Raised in New Orleans, John Tibule Mendes lived most of his life in a two-room house on Broad Street with his beloved mother and their dogs. Only after his death in 1965 was it discovered that this lonely and socially awkward man had spent much of his free time documenting beautiful and unusual scenes of early 20th century New Orleans. His glass-plate negatives, discovered after his death in the attic of his house and published here for the first time, capture subjects typically ignored by the photographers of the era. This collection is exceptional from both documentary and aesthetic perspectives, presenting what could accurately be classified as photographic folk art. The photographs in Dogs in My Life are complemented by excerpts from Mendes’s self-published autobiography of the same name. Mendes’s sometimes tragic, sometimes hilarious voice adds another layer to these remarkable images.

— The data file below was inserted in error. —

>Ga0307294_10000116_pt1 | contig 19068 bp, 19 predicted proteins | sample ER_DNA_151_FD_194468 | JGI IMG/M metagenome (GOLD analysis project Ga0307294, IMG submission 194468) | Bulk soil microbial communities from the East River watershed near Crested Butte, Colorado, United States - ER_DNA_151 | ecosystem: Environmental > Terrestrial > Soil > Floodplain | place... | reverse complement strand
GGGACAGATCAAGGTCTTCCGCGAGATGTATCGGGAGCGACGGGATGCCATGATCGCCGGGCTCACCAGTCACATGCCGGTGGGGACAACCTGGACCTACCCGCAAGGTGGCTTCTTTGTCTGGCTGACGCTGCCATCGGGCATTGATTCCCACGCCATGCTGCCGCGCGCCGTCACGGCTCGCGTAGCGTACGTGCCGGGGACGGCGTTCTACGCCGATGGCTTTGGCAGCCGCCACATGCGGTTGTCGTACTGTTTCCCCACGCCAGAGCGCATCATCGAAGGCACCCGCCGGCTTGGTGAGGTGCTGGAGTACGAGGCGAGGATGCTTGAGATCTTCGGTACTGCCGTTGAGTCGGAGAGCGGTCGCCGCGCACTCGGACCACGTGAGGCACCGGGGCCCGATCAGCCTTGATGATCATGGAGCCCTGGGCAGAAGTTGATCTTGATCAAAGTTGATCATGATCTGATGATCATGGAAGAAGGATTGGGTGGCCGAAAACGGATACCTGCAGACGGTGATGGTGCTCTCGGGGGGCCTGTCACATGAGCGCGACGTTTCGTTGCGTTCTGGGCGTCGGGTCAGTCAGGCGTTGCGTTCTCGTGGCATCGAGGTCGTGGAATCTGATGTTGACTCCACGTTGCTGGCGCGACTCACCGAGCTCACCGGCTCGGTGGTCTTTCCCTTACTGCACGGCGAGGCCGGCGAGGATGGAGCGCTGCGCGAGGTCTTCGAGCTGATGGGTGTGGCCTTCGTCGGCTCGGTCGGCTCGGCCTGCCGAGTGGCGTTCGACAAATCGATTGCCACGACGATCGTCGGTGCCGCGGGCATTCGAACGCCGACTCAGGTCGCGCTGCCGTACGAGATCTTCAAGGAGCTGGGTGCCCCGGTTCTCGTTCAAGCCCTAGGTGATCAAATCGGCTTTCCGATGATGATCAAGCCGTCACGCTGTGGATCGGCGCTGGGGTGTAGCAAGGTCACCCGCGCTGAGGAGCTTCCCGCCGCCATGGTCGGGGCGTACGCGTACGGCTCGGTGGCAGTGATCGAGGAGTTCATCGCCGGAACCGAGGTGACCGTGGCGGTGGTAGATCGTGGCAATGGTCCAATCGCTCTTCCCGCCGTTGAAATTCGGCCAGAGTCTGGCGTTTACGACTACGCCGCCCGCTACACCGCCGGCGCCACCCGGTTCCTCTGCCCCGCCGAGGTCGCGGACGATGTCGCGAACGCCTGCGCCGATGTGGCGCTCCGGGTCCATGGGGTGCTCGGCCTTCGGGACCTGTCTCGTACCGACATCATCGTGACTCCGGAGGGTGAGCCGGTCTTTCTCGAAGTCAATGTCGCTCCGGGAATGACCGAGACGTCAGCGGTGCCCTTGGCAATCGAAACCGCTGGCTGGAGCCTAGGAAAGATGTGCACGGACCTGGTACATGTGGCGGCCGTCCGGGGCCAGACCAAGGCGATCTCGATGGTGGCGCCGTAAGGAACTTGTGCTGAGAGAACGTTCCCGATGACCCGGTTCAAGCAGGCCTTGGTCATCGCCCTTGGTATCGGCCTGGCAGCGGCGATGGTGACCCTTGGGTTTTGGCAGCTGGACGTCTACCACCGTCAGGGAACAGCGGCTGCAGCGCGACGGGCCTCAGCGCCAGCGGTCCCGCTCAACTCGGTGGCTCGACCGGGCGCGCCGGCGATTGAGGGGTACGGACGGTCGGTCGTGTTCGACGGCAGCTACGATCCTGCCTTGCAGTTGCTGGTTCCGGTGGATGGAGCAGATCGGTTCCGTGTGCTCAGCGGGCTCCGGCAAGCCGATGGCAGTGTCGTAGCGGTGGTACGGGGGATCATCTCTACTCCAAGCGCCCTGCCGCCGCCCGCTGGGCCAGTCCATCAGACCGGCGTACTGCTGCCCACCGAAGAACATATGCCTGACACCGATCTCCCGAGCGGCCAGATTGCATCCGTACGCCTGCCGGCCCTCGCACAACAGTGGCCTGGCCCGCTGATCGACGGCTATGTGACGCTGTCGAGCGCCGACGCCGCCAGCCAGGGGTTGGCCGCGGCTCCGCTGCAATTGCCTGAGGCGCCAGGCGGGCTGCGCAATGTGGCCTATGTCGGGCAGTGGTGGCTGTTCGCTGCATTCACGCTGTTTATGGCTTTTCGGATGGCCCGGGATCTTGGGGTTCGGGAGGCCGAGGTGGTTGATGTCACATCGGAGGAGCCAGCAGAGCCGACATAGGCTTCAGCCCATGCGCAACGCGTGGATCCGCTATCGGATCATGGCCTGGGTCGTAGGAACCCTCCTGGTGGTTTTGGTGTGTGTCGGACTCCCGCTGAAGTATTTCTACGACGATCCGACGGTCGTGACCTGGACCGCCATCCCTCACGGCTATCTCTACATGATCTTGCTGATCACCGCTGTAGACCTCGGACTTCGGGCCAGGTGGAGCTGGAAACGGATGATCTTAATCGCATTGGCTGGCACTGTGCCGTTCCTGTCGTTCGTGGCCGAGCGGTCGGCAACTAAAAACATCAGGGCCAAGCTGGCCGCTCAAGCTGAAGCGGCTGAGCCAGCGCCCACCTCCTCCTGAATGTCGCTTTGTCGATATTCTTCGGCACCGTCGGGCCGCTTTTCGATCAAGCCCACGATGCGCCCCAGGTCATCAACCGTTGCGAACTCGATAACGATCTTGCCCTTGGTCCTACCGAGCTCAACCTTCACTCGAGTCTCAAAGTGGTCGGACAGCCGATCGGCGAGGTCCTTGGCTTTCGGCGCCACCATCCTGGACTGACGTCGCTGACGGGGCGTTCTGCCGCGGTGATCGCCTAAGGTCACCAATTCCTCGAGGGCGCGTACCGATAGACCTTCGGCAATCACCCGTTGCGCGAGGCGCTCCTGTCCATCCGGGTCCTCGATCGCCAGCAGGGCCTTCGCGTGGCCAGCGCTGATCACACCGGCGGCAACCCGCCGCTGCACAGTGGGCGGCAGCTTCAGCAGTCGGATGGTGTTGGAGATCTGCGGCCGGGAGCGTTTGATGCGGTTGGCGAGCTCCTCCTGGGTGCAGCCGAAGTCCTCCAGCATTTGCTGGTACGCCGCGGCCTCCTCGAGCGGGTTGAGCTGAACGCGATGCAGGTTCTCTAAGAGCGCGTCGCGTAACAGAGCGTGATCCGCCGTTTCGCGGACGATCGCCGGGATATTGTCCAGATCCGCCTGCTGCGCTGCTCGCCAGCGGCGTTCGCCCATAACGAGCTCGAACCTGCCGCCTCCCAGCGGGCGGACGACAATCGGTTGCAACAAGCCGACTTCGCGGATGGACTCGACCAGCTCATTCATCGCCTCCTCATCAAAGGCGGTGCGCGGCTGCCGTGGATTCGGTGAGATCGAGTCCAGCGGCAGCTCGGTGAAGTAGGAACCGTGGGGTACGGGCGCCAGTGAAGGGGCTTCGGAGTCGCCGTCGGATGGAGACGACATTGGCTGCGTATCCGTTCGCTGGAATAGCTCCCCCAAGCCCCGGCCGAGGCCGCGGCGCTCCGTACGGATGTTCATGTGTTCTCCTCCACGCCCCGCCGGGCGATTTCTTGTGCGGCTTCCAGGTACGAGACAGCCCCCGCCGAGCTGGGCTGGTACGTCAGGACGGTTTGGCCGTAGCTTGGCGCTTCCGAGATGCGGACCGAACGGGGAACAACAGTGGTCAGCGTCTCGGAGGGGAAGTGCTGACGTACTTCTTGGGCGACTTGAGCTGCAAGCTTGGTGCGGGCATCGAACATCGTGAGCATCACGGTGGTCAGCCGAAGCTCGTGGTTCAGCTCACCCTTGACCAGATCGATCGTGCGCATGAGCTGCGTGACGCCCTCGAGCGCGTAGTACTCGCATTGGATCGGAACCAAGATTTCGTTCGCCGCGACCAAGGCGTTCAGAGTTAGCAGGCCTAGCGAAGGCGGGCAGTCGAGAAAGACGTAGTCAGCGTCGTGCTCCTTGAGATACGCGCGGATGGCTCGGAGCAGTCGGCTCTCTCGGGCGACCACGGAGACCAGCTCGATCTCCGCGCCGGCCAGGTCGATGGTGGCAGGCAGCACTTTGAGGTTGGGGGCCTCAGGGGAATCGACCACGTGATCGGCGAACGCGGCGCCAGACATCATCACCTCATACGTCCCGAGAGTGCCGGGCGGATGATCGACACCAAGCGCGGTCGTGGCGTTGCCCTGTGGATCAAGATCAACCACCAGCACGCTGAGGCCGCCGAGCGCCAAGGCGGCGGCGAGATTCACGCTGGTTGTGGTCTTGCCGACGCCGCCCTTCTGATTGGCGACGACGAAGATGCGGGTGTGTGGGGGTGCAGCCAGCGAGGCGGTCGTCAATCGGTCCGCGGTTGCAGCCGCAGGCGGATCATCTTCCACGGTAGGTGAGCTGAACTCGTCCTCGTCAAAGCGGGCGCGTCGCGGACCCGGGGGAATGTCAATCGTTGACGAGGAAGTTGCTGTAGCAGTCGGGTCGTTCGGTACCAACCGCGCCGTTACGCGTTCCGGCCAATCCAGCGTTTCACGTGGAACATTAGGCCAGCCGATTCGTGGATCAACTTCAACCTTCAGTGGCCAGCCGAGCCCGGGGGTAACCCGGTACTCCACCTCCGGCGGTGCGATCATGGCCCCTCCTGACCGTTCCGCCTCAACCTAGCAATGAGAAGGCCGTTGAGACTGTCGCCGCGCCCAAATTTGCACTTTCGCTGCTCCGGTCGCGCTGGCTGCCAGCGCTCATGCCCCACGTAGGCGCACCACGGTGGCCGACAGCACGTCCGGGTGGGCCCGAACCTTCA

Between 1916 and the mid-1930s, John Tibule Mendes (1888–1965) was a consistent and curious observer of life in New Orleans. His photographs are archived in The Historic New Orleans Collection.
Bill Lavender is a poet, editor, and teacher living in New Orleans. He is the publisher of Lavender Ink, a small press devoted to contemporary poetry. His poems have appeared in dozens of print and web journals and anthologies, and his essays and theoretical writings have been published in Contemporary Literature and Poetics Today, among others.